In addition to presenting engaging art that is thoughtfully curated to enrich the lives of children on the autism spectrum and their families, the month-long Big Umbrella Festival also includes professional development sessions that bring together artists, arts administrators, and presenters to create community around the topic of neurodiversity. One artist who's taking advantage of this is Sonia De Los Santos, a singer-songwriter who tours the world with a musical message that inspires audiences of all ages. As the festival got started this week, De Los Santos shared her thoughts on inclusivity and awareness.

Eileen Willis: What sparked your interest in attending the Big Umbrella Festival?

Sonia De Los Santos: Hoping to learn, really! In the last couple of years I've been hearing more about sensory-friendly shows and the great impact they have on audiences on the autism spectrum. This festival seemed like the perfect opportunity to be educated on this topic and to be inspired to create more inclusive shows in the future.

EW: What age range do you typically see in the audiences for your children's performances?

SD: We play Latin American Folk music for all ages, from newborns to grandparents, but the typical children's age ranges around 2 to 9.

EW: What is your favorite part about playing for young audiences?

SD: There's many things, but one of the main reasons is because it gives me the invaluable opportunity to plant seeds in these young people's minds. I carefully choose every single message that is sent from the stage—from the songs we play, the countries we represent, the instruments we introduce, the languages we sing in, who's in the band…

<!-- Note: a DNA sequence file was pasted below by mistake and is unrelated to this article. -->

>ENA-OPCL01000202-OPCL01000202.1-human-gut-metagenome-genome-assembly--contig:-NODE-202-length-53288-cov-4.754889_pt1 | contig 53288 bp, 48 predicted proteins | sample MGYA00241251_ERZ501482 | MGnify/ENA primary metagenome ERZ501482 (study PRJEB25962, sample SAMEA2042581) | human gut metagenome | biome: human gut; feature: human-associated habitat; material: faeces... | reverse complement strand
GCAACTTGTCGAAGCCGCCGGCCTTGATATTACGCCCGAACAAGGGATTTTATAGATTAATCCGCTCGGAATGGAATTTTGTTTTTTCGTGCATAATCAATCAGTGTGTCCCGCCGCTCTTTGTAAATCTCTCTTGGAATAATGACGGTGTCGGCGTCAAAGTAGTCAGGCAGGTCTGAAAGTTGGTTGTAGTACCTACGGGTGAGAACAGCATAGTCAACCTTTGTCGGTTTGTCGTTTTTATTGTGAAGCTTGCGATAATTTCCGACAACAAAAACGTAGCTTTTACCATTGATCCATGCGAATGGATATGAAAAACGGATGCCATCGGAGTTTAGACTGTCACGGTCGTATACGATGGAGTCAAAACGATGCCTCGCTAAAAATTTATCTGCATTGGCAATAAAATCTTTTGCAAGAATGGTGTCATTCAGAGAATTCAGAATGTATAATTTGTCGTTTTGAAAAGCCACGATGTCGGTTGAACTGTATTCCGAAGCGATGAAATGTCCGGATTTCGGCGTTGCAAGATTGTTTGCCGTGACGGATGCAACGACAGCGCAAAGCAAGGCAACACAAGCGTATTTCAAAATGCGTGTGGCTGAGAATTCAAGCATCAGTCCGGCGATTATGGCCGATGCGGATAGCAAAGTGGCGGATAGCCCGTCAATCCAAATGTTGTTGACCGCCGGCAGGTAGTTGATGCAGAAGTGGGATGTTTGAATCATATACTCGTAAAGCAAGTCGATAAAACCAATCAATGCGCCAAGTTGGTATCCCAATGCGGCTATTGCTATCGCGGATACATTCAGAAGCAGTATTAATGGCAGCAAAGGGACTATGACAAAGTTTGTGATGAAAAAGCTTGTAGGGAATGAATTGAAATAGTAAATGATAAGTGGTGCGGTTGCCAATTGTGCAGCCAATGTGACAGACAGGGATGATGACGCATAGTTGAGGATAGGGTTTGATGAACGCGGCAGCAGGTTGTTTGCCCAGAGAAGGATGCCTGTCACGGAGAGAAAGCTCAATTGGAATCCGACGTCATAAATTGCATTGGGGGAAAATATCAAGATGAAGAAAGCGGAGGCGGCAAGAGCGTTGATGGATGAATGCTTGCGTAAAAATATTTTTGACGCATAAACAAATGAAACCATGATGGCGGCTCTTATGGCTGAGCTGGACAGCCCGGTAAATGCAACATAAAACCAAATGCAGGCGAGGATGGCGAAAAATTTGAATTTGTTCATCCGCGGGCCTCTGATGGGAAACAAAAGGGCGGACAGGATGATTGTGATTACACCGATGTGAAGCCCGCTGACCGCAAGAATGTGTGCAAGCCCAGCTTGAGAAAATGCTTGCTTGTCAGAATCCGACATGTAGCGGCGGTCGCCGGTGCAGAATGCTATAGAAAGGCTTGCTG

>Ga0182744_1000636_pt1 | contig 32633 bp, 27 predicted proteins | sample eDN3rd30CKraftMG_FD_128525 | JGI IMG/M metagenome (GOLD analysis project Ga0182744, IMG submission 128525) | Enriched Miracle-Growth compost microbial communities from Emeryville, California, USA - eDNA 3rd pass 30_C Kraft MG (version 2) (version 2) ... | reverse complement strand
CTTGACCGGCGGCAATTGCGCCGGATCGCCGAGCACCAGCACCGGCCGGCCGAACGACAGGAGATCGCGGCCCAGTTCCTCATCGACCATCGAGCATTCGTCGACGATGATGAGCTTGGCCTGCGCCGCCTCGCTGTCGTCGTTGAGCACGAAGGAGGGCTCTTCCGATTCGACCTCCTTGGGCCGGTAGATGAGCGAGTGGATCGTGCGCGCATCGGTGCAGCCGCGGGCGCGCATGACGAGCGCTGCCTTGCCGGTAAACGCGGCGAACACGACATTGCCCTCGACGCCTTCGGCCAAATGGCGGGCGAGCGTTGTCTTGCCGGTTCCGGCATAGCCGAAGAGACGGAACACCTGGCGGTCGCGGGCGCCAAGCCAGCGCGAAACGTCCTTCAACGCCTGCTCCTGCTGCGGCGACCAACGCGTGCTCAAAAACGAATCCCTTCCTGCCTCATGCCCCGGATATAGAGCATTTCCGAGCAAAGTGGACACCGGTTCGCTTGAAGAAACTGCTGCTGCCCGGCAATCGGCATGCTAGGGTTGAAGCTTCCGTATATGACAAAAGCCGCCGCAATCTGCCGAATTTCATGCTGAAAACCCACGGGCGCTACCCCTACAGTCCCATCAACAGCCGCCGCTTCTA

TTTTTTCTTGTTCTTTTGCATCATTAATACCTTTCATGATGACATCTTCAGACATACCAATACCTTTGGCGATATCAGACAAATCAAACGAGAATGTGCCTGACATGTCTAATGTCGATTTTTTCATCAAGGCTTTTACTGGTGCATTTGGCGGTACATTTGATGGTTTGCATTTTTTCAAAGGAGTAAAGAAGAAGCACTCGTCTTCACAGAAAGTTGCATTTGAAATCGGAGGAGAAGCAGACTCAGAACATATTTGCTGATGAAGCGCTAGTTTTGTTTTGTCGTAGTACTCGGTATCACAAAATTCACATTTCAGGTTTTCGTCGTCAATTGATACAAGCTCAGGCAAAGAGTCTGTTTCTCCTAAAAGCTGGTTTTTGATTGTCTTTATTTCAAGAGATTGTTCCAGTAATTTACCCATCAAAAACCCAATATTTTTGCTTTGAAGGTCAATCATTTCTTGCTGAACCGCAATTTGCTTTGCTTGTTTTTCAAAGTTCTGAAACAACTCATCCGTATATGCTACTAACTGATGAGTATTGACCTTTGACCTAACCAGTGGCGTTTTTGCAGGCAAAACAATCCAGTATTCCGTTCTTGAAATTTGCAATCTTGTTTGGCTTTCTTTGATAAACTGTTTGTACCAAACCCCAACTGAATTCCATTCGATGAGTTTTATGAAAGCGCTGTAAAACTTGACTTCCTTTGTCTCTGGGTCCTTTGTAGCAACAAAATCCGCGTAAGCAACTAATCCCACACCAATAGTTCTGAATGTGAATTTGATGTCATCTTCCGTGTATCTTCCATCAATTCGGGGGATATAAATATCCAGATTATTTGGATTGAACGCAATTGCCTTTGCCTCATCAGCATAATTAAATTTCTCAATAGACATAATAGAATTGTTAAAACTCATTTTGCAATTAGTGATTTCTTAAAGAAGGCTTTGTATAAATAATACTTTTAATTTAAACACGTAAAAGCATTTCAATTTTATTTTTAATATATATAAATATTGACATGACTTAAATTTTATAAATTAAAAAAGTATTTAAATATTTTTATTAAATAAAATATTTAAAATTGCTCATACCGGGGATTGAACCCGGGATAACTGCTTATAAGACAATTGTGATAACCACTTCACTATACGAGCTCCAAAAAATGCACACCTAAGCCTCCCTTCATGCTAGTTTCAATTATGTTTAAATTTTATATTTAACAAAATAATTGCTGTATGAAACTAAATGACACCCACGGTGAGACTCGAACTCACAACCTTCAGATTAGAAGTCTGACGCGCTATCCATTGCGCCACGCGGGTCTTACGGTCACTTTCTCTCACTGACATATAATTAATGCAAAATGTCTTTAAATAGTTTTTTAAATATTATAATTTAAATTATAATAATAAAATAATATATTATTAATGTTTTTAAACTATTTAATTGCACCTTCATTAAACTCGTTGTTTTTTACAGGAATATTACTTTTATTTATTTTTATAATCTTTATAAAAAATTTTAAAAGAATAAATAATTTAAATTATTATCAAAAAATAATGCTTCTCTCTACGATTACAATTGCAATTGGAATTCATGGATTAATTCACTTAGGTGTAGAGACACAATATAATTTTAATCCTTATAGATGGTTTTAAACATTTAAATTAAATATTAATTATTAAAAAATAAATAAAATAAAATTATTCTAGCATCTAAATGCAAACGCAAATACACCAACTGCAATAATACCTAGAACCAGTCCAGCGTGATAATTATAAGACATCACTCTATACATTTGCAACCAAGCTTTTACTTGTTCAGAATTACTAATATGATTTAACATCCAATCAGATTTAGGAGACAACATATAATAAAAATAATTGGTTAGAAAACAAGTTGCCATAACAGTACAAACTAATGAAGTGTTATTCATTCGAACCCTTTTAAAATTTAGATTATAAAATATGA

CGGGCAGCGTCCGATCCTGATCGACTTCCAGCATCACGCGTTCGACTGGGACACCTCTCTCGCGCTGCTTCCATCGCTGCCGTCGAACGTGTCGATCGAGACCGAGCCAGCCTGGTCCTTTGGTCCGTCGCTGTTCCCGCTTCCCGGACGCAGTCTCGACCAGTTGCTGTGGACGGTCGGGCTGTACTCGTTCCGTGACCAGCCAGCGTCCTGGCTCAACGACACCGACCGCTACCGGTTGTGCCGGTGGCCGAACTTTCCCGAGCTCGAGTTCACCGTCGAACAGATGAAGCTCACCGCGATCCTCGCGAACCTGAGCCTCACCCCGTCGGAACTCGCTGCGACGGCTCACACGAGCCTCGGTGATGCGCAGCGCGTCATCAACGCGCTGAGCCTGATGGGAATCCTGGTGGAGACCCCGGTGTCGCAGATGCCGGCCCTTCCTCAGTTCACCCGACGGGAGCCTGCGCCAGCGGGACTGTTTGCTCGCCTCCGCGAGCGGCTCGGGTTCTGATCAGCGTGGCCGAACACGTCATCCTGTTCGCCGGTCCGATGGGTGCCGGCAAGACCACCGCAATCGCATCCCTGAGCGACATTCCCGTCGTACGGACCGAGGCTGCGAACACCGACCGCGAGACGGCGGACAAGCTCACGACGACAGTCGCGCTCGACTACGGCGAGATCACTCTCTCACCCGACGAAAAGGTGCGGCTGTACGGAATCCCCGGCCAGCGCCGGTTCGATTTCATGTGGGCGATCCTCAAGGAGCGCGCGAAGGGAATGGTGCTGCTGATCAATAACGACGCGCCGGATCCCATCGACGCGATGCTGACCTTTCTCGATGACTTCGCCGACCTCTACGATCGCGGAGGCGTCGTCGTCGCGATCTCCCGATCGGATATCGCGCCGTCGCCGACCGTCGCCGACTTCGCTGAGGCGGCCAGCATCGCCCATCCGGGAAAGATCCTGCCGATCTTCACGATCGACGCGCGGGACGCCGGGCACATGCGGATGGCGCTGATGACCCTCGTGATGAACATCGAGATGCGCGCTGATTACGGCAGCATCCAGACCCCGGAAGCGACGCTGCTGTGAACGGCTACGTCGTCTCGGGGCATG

I've given a lot of thought to the responsibility I have as an artist working with children and the importance of my role in their lives to present a message message of hope and an opportunity to imagine a brighter, more inclusive tomorrow. I also like to play for children because there's a very good amount of honesty in it. Getting in front of an auditorium full of kids takes a lot of energy. To me, it's not so much about jumping up and down during the show (I really don't), but about being present and connecting with every single child, parent, and teacher in the room.

One thing I've learned is that children know right away when you're not 100% in the game with them, and they're quick to show you. I love this space of honesty, and it's something that keeps me on my toes when I'm trying to read an audience and quickly adjust according to what they're responding to.

EW: Are you already creating performances for children on the autism spectrum or is this a new area for you?

SD: It's definitely a new area for me on the creative side, but I've been very lucky to have been part of sensory-friendly shows created by one of my musical mentors and friends, Dan Zanes, in the last few years.

EW: What do you think the performing arts field could learn from the work that's being done through initiatives like the Big Umbrella Festival?

SD: I think it raises very important questions for presenters that have to do with the communities they are serving and how they are presenting art for them. These conversations will ultimately get them thinking about creating goals and initiatives to reach underserved groups that may not be present in their theaters because they don't feel like it's a safe place for them. This not only applies to families with children on the autism spectrum, but extends to people of different demographics and minorities as well.

EW: What do you hope the impact of the Big Umbrella Festival will be?

SD: To create awareness. The more we talk about these opportunities to be more inclusive, the more we learn. In fact, I think I just learned a little from this conversation!

I'm very excited to meet artists from different countries and art fields. I'm sure the different perspectives on the same topics would be very enlightening, and I can't wait to put into practice everything I'll learn.

Eileen Willis is Editorial Director at Lincoln Center for the Performing Arts.